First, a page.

So here’s the catch; Jeremiah did not have a trumpet.  If he did have a trumpet, he never talked about it.  Why “Jeremiah’s Trumpet” then?  “Jeremiah’s Trumpet” is a combination of ideas that reflect sundry motifs in Jeremian literature.  It also plays upon the Old Testament understanding of the usage of a trumpet. 

In ancient Israel, the trumpet was an instrument of summoning.  It is called a hazozra in Hebrew.  It was an instrument made of metal and usually was silver but sometimes gold-plated.  A continuos sound from two trumpets was an announcement for the people to gather at the tabernacle.  The sounding of one trumpet was a call to the chiefs and princes of the tribes to gather.  It was also used in battle, festivals, and coronations.  It produced a sharp sound to those it was calling to.

Jeremiah is a book full of judgement oracles that act as warnings and calls to repentance.  Yet embedded in the prose and poetic literature of the Jeremian corpus is bright flashes of hope.  Jeremiah in fact does not reveal an unmerciful and hating God as much as it reveals a God of deep and complex love and relational involvement in the cosmos he has created.   Therefore this site is a call to repentance and hope.  A call to remain with or return to the God of the Bible.


4 Responses to “About”

  1. it is quite obvious from scripture that God does judge sin. God’s Word from Romans 6:23
    says “the wages of sin is death,but the gift of God is eternal life through Jesus Christ our Lord.” God is just and He must judge sin. That is why He sent Jesus so that we could be free from sin’s effects.
    II Corinthians 5:17-19 shows that through Jesus, God is reconciling the world to Himself. Each person has the choice to accept the gift of God’s dear Son as their
    Lord and Saviour and be free from sin’s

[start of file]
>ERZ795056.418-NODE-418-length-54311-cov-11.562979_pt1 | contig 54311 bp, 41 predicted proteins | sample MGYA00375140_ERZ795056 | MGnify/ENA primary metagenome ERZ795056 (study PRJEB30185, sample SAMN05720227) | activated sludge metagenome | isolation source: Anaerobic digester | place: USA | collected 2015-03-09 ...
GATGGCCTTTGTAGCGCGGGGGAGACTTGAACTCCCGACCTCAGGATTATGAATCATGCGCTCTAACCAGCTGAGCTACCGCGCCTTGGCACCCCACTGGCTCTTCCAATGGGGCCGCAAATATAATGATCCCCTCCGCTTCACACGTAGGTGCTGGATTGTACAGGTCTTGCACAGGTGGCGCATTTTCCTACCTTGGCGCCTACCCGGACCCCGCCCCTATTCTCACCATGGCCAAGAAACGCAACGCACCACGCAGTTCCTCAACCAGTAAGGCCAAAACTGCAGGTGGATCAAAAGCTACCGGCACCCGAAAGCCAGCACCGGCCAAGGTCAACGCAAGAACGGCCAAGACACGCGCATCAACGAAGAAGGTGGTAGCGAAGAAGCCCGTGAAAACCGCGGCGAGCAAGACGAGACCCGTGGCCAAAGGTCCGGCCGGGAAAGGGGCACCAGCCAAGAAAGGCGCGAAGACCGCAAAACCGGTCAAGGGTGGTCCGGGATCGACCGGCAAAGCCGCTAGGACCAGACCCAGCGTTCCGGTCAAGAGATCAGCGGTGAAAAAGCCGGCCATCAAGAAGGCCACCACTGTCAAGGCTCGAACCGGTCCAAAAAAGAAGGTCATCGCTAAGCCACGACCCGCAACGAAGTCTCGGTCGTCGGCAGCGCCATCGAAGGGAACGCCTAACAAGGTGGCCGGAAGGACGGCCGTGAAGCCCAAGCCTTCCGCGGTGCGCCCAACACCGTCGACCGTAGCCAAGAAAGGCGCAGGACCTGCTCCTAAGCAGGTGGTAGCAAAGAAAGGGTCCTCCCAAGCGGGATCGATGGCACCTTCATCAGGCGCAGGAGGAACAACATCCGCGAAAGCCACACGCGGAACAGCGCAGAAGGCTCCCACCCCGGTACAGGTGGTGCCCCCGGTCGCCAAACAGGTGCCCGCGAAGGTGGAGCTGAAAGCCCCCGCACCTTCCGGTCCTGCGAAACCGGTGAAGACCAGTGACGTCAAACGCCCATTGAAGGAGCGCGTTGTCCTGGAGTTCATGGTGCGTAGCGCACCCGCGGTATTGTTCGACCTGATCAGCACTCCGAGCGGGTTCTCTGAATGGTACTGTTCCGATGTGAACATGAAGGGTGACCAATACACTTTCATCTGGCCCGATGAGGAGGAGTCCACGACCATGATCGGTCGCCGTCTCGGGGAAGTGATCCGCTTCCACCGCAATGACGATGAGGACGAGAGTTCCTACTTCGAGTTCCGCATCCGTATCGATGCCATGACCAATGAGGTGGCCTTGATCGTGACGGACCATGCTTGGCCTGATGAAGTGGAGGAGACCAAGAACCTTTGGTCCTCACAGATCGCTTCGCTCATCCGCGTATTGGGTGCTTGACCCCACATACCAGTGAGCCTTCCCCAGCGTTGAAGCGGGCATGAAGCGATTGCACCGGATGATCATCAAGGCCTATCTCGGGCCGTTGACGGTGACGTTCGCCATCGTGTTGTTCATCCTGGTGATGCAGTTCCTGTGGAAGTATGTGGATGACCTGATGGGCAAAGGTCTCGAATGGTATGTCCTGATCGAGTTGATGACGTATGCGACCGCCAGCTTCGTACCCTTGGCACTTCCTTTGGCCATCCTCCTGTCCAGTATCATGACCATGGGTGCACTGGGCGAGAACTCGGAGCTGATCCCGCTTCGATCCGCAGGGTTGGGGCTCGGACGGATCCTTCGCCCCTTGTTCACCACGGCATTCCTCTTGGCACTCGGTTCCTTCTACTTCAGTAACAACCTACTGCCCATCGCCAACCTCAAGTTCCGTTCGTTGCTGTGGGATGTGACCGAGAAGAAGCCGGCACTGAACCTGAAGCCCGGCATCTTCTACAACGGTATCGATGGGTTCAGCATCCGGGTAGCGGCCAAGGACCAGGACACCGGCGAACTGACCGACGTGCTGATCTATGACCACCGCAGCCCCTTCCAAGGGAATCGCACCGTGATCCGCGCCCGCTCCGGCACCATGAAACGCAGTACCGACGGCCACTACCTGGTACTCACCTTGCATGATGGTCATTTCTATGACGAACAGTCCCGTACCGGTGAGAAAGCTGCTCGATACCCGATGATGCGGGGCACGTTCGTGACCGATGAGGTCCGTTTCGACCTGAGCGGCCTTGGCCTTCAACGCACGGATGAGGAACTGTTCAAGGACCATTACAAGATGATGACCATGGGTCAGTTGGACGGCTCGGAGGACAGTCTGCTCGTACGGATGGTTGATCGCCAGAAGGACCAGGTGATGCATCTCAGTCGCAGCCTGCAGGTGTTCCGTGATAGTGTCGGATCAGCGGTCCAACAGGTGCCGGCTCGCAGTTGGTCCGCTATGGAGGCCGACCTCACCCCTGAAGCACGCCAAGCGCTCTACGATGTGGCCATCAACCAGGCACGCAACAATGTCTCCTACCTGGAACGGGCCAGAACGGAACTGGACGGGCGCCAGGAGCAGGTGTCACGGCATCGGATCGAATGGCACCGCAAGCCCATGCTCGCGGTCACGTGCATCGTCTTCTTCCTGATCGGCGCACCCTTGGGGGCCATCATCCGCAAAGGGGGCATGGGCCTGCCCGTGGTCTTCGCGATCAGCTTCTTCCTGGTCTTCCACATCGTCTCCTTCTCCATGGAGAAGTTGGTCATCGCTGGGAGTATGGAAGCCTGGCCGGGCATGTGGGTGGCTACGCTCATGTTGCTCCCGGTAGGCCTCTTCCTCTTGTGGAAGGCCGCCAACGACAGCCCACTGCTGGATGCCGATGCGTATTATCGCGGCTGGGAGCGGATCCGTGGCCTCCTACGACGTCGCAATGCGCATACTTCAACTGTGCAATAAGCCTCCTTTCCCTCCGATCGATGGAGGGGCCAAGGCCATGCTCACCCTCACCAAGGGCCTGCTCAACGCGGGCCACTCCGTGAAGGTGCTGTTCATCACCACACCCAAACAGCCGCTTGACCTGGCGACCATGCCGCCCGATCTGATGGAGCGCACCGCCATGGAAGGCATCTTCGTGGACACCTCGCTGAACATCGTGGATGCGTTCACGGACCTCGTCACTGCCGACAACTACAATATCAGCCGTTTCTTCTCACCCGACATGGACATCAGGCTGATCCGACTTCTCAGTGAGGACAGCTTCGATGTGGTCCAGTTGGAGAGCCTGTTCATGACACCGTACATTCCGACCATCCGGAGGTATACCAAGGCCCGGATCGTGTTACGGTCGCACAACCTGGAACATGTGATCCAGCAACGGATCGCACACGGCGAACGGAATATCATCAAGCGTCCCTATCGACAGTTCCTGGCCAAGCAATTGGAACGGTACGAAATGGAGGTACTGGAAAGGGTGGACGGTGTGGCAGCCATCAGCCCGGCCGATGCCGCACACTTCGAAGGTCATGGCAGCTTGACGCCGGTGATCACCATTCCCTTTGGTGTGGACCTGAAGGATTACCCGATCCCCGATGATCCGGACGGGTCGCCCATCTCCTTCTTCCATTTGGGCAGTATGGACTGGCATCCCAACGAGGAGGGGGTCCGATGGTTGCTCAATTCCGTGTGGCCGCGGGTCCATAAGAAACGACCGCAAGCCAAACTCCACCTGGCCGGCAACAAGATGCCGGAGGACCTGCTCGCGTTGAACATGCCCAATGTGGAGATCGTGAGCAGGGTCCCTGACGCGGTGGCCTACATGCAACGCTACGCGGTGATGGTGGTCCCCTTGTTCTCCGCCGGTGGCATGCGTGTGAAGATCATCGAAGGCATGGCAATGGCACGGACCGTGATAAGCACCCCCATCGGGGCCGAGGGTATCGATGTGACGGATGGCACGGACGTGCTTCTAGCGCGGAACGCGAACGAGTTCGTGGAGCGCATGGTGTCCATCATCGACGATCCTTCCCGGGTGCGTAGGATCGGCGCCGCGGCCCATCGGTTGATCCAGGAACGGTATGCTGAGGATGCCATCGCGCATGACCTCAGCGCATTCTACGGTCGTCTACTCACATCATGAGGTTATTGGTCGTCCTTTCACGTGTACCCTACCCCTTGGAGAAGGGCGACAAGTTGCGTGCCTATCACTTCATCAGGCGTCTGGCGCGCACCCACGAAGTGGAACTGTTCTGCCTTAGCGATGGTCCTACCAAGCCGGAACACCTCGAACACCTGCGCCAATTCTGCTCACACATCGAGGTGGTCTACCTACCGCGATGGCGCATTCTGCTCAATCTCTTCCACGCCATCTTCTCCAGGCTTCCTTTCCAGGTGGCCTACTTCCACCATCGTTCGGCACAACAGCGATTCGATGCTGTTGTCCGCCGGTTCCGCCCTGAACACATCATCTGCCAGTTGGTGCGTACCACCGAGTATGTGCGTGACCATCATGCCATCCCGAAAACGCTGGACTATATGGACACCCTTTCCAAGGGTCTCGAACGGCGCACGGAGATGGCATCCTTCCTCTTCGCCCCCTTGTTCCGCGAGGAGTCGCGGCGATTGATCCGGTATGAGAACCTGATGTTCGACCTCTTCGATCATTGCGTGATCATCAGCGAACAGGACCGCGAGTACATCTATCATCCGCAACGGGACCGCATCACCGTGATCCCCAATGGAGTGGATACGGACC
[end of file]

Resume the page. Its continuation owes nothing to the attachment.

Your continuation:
judgment upon their life.

    1. JeremyJK Says:

      Thank you darlene

      We will discuss many of your points in Part III. You mentioned several critical thoughts. God’s judgment is not arbitrary and pointless. He has a purpose in his judgments. His negative judgment (judgment that repays sin as opposed to righteousness) is meant to lead to repentance and re-birth. As we will see in Part III, there must be death before new birth. At times God forces that death through judgment witht the intention of bringing about new birth.

      When we receive salvation, we are judged. The old self is put to death because of sin and the new self is born because of the merits of Christ (i.e. his death is the penalty we should have paid to satisfy God’s justice).

      I think what people struggle with most is judgment NOW…not final judgment.

    2. Nelson Rose Says:

      Darlene – The Letter to the Church of Rome and the Letter to the Church of Corinth were written by Paul/Saul of Tarsus, not God. How is it that letters that were completely commentary, of no eyewitness testimony or any more authority than what any of us would write become the foundation of the church.

      Why didn’t the church just build its foundations on the character and teachings of Jesus? The oppressive and dogmatic views of Paul require a person to suspend logic and reason. I don’t think that belief in a Creator and leading a moral life should require us to suspend our sense of Reason.

      That said, this blog is very intersting. When people learn to read the allegory and subliminal teachings within the Bible can really tickle the mind.

  2. You post awsome posts Just bookmarked !!!

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